You can pick glittery before creating anything else. That’s the beauty of it, because pleasure is enjoyable when even living under a dollar a day. Since I no longer refer to the things that happened before I was born in my family as ‘they’, I would say ‘we used to buy a good collection of suits and the best beer after getting our kids to boarding schools. Our kids would do the same, only to face retirement with zero to enjoy.’

A cycle sort of repeats itself. Fairly good enhancement, in fact far much better than Luis Vuitton’s and not anything close to breaking through.

Choices are the beginning of everything. After choices build a better motive.

2. The middle branch

The glittery branch fails to lure these guys, and nothing big changes. The focus is on sustenance not going up. This branch has the potential to carry some of the happiest individuals on the planet. And it is always the take-off or the nose dive point.

The cycle stated above can again be a thing of the middle.

3. Success and up above

A glittery life fails to lure you. You then pick up from a poor start, the middle and aim higher but it’s not easy. Our Luis Vuitton was enhanced through exposure and he couldn’t have done much in the bag industry without having been in a situation that forced him off the farm and took him to the town where he would become homeless but witness a bigger world where products are produced to sell and sell more than they should. That exposure can be not a place but your imagination.

Unfortunately, it’s formerly taught that a poor start like Luis had or $820 that got Dan Peña one of the most successful Hispanics is not a start for a big business. And generally what needs to start moving first is not the business itself it is the idea. Millions plus the business and no idea, nothing moves.

According to Dan Peña, you need to perform like you wanna achieve (and we have written about and live your success before you get it. But…

It’s bloody hard to be a high performance person.

Dan Peña

Be ‘materialistic’ in your youth, when decline creeps in cease to be and share. Africa is missing it.

Why Africa is not developing? Having had some the likes of Ghana better-off in the early 1960s to China, that is a question not to ask but to answer. But I found myself answering it to someone as if he had asked, “What part I can play/I should have played?” My answer was a diary entry and it explained the situation at a personal level, not the government policing. Where I involved the government I was blaming it for not encouraging another culture, a culture of creating wealth. Creating wealth is not accumulating wealth.

In Africa we give. We don’t sell. Too much double entry no cash involved, no money and wealth created.

On the morning of 28 June 2021, we were working in the fields. When my mother switched a topic to our poverty and how it was increasing over the years I couldn’t hesitate but cast my simplified words. When a relative in the town comes here, I said, in a BMW X6 he must load in the fuel tank his $100 only to be asking for two baskets of avocados in our garden for free. In fact, we give him before he asks. The whole village does that. Before two avocadoes are eaten in our house forty are already given to neighbours.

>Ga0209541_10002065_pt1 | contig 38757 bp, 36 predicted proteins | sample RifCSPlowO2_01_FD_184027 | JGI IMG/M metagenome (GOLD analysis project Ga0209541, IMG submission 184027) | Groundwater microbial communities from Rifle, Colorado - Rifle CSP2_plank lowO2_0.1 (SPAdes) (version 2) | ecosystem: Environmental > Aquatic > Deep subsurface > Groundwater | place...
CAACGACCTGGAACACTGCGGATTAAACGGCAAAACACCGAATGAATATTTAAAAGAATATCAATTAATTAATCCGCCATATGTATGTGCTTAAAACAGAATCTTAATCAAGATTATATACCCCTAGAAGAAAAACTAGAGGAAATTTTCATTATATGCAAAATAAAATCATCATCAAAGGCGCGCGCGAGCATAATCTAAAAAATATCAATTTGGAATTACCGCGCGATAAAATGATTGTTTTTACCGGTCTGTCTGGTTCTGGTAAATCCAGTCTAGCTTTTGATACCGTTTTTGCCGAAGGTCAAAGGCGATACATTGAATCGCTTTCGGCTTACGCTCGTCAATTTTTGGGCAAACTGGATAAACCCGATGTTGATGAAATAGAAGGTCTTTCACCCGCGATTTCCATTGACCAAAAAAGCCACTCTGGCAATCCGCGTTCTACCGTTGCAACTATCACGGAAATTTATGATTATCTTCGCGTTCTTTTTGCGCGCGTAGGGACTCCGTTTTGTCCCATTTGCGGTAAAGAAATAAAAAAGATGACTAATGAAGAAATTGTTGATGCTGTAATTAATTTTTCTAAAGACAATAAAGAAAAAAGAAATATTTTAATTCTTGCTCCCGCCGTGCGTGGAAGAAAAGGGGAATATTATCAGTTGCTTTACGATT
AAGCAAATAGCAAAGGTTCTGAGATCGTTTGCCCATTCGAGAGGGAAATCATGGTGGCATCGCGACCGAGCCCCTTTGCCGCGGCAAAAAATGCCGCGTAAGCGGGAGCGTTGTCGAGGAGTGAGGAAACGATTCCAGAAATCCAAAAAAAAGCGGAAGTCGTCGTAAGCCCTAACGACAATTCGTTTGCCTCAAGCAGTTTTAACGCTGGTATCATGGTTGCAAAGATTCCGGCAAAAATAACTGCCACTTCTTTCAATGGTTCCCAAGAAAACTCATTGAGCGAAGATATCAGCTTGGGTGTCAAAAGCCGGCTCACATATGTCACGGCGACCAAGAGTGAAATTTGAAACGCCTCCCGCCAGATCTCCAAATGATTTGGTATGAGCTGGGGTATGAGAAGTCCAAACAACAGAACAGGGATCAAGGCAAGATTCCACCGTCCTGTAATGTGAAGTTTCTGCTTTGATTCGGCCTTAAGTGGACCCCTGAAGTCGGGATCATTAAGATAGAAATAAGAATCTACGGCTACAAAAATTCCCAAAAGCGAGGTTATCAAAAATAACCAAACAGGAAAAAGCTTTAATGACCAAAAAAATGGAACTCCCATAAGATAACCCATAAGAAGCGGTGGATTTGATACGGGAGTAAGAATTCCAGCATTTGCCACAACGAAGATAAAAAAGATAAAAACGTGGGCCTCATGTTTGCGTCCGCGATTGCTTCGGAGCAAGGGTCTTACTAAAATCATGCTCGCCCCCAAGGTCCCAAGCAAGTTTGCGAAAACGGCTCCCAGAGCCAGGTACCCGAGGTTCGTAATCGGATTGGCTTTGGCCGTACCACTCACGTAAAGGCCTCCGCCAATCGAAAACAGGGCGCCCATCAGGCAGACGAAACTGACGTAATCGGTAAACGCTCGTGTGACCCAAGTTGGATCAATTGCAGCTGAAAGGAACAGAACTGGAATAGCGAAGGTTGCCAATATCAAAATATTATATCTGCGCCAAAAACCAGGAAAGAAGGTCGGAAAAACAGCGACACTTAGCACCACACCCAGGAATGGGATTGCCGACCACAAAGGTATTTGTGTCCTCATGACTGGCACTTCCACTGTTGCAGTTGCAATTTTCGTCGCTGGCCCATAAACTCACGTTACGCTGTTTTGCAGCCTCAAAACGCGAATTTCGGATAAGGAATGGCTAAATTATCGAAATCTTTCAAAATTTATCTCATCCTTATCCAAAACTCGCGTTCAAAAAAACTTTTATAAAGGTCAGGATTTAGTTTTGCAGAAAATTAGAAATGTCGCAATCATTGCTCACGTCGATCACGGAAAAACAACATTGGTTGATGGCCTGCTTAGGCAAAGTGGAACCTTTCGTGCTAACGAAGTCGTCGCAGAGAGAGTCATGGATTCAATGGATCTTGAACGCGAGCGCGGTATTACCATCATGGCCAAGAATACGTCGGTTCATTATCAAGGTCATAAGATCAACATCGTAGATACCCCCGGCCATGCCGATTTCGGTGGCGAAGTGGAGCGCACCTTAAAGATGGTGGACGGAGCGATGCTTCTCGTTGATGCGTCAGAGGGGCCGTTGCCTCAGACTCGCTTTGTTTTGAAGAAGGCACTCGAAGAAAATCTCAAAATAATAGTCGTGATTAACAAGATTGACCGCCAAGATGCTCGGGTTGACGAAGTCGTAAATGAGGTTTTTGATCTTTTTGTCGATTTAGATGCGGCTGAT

The motive to produce more is money. What more can we produce when we give free?

An area with the potential to be home to millions of avocado plants hosts only several thousands if not hundreds. A processing industry related to avocadoes including the cosmetic industry is discouraged to form.

In the town, the story is the same. When a brother gets some money in excess this year, knowing that it is not an opportunity to show up again, he builds two houses with the motive of giving his relatives from the rural side a place to stay when there is a need, not ten houses and become a business guy in housing. The more we produce and sell is the more money we create.

As I went on criticising our culture of giving, mother found someone to talk to but father moved in closer. He argued against me saying that I am a materialist in my view of things. He couldn’t find my sense in my arguing as I appeared to have attacked him in person. Having owned the villages first water pump and the power, we planted fourteen orange plants in 2014 and I was eighteen. $1200 was the bank loan my father requested for buying the grafted plants. Fourteen plants cost a hundred dollars, one seventy-five was the total we could have planted out of that loan, get another and buy another lot, plant more and end up with thousands of trees. Because such trees were planted after father said, “my grandkids will have a taste”, the motive to plant more than fourteen was not there.

Here the culture of giving is a culture of attachedness that makes resettlement schemes fail. Rural and urban people don’t de-attach themselves from a place, they establish themselves. So they will never follow an opportunity when they get to feel that it’s there in the country not here.